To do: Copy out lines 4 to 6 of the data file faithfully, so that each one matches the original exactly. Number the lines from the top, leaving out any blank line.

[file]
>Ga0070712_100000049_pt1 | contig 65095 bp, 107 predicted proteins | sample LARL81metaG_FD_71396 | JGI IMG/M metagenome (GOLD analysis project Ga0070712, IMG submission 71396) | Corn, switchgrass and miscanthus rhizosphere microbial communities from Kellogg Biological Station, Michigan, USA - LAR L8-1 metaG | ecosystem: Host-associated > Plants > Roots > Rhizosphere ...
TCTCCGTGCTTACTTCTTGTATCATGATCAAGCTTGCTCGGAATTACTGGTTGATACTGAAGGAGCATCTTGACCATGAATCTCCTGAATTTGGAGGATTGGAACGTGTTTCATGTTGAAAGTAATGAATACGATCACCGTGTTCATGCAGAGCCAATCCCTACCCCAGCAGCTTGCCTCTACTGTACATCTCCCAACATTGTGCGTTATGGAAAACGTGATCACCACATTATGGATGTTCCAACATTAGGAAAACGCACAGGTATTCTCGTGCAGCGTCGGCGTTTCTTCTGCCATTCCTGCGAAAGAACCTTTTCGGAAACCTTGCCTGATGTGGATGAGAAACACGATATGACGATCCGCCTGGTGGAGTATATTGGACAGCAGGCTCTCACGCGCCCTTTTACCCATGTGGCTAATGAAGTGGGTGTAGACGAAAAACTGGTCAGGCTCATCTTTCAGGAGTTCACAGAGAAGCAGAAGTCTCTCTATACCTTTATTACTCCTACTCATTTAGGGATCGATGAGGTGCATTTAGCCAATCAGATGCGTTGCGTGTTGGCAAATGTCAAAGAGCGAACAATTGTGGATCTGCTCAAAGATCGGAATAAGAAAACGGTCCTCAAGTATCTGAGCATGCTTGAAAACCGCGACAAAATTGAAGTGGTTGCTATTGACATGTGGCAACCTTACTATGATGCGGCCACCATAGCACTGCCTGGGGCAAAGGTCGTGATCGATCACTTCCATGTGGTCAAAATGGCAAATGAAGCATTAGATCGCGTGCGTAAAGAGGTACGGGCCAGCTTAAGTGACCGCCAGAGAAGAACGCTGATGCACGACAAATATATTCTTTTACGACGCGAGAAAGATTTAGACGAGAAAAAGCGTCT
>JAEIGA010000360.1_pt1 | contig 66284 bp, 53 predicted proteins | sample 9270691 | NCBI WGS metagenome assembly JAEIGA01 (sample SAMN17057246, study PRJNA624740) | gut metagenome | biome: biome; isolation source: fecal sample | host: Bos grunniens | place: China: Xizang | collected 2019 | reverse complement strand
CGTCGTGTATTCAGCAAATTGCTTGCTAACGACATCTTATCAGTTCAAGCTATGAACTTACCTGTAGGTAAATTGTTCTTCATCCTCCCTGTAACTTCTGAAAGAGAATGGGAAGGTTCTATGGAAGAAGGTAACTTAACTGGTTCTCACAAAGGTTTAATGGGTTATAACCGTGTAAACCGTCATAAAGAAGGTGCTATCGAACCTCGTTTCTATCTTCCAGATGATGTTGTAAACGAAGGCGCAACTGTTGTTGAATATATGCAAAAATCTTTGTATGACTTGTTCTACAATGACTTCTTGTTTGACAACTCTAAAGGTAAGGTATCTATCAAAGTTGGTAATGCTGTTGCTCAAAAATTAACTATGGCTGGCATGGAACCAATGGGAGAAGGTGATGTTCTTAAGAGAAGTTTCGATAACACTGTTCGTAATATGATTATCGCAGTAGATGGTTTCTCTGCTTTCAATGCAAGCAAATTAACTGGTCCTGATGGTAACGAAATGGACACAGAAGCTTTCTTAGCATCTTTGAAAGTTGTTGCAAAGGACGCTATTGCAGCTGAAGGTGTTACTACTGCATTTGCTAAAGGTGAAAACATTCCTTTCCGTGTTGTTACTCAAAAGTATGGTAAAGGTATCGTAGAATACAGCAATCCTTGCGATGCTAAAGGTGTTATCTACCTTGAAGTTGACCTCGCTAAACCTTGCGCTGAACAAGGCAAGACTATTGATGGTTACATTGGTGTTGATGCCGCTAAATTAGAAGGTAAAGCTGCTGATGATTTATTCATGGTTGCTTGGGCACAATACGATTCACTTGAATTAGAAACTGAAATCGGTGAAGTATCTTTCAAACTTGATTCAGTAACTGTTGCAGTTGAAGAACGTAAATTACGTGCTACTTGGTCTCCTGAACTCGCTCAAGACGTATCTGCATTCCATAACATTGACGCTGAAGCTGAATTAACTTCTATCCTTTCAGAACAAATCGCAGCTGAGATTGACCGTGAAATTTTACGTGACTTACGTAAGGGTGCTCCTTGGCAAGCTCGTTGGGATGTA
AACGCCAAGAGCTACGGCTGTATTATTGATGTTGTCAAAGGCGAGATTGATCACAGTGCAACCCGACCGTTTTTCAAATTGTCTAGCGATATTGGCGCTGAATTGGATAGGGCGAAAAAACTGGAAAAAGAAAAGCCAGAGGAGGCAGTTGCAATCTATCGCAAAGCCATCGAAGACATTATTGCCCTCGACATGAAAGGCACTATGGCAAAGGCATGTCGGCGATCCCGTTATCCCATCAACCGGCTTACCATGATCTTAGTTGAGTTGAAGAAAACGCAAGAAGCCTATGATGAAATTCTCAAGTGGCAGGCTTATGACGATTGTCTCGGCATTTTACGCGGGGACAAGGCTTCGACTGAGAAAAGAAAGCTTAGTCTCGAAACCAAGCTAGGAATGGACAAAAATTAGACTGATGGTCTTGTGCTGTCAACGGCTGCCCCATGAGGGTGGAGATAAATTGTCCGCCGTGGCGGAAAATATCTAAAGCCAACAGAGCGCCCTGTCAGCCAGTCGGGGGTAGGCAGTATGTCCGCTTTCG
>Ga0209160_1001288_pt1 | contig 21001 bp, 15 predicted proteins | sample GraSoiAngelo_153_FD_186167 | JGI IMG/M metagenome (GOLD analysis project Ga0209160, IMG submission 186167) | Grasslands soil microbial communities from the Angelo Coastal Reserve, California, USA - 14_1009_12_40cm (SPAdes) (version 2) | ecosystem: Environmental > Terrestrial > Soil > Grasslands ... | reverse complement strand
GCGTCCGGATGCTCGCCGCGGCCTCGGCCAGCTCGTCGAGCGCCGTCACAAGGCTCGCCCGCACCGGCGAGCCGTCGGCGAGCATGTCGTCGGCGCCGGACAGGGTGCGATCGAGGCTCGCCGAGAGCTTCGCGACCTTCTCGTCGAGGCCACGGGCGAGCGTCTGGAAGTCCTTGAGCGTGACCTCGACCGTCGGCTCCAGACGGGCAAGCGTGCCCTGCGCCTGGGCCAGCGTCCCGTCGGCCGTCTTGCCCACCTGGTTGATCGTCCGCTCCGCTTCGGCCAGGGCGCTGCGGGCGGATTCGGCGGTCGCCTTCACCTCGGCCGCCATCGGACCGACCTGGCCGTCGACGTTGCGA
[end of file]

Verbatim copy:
CGTCGTGTATTCAGCAAATTGCTTGCTAACGACATCTTATCAGTTCAAGCTATGAACTTACCTGTAGGTAAATTGTTCTTCATCCTCCCTGTAACTTCTGAAAGAGAATGGGAAGGTTCTATGGAAGAAGGTAACTTAACTGGTTCTCACAAAGGTTTAATGGGTTATAACCGTGTAAACCGTCATAAAGAAGGTGCTATCGAACCTCGTTTCTATCTTCCAGATGATGTTGTAAACGAAGGCGCAACTGTTGTTGAATATATGCAAAAATCTTTGTATGACTTGTTCTACAATGACTTCTTGTTTGACAACTCTAAAGGTAAGGTATCTATCAAAGTTGGTAATGCTGTTGCTCAAAAATTAACTATGGCTGGCATGGAACCAATGGGAGAAGGTGATGTTCTTAAGAGAAGTTTCGATAACACTGTTCGTAATATGATTATCGCAGTAGATGGTTTCTCTGCTTTCAATGCAAGCAAATTAACTGGTCCTGATGGTAACGAAATGGACACAGAAGCTTTCTTAGCATCTTTGAAAGTTGTTGCAAAGGACGCTATTGCAGCTGAAGGTGTTACTACTGCATTTGCTAAAGGTGAAAACATTCCTTTCCGTGTTGTTACTCAAAAGTATGGTAAAGGTATCGTAGAATACAGCAATCCTTGCGATGCTAAAGGTGTTATCTACCTTGAAGTTGACCTCGCTAAACCTTGCGCTGAACAAGGCAAGACTATTGATGGTTACATTGGTGTTGATGCCGCTAAATTAGAAGGTAAAGCTGCTGATGATTTATTCATGGTTGCTTGGGCACAATACGATTCACTTGAATTAGAAACTGAAATCGGTGAAGTATCTTTCAAACTTGATTCAGTAACTGTTGCAGTTGAAGAACGTAAATTACGTGCTACTTGGTCTCCTGAACTCGCTCAAGACGTATCTGCATTCCATAACATTGACGCTGAAGCTGAATTAACTTCTATCCTTTCAGAACAAATCGCAGCTGAGATTGACCGTGAAATTTTACGTGACTTACGTAAGGGTGCTCCTTGGCAAGCTCGTTGGGATGTA
AACGCCAAGAGCTACGGCTGTATTATTGATGTTGTCAAAGGCGAGATTGATCACAGTGCAACCCGACCGTTTTTCAAATTGTCTAGCGATATTGGCGCTGAATTGGATAGGGCGAAAAAACTGGAAAAAGAAAAGCCAGAGGAGGCAGTTGCAATCTATCGCAAAGCCATCGAAGACATTATTGCCCTCGACATGAAAGGCACTATGGCAAAGGCATGTCGGCGATCCCGTTATCCCATCAACCGGCTTACCATGATCTTAGTTGAGTTGAAGAAAACGCAAGAAGCCTATGATGAAATTCTCAAGTGGCAGGCTTATGACGATTGTCTCGGCATTTTACGCGGGGACAAGGCTTCGACTGAGAAAAGAAAGCTTAGTCTCGAAACCAAGCTAGGAATGGACAAAAATTAGACTGATGGTCTTGTGCTGTCAACGGCTGCCCCATGAGGGTGGAGATAAATTGTCCGCCGTGGCGGAAAATATCTAAAGCCAACAGAGCGCCCTGTCAGCCAGTCGGGGGTAGGCAGTATGTCCGCTTTCG
>Ga0209160_1001288_pt1 | contig 21001 bp, 15 predicted proteins | sample GraSoiAngelo_153_FD_186167 | JGI IMG/M metagenome (GOLD analysis project Ga0209160, IMG submission 186167) | Grasslands soil microbial communities from the Angelo Coastal Reserve, California, USA - 14_1009_12_40cm (SPAdes) (version 2) | ecosystem: Environmental > Terrestrial > Soil > Grasslands ... | reverse complement strand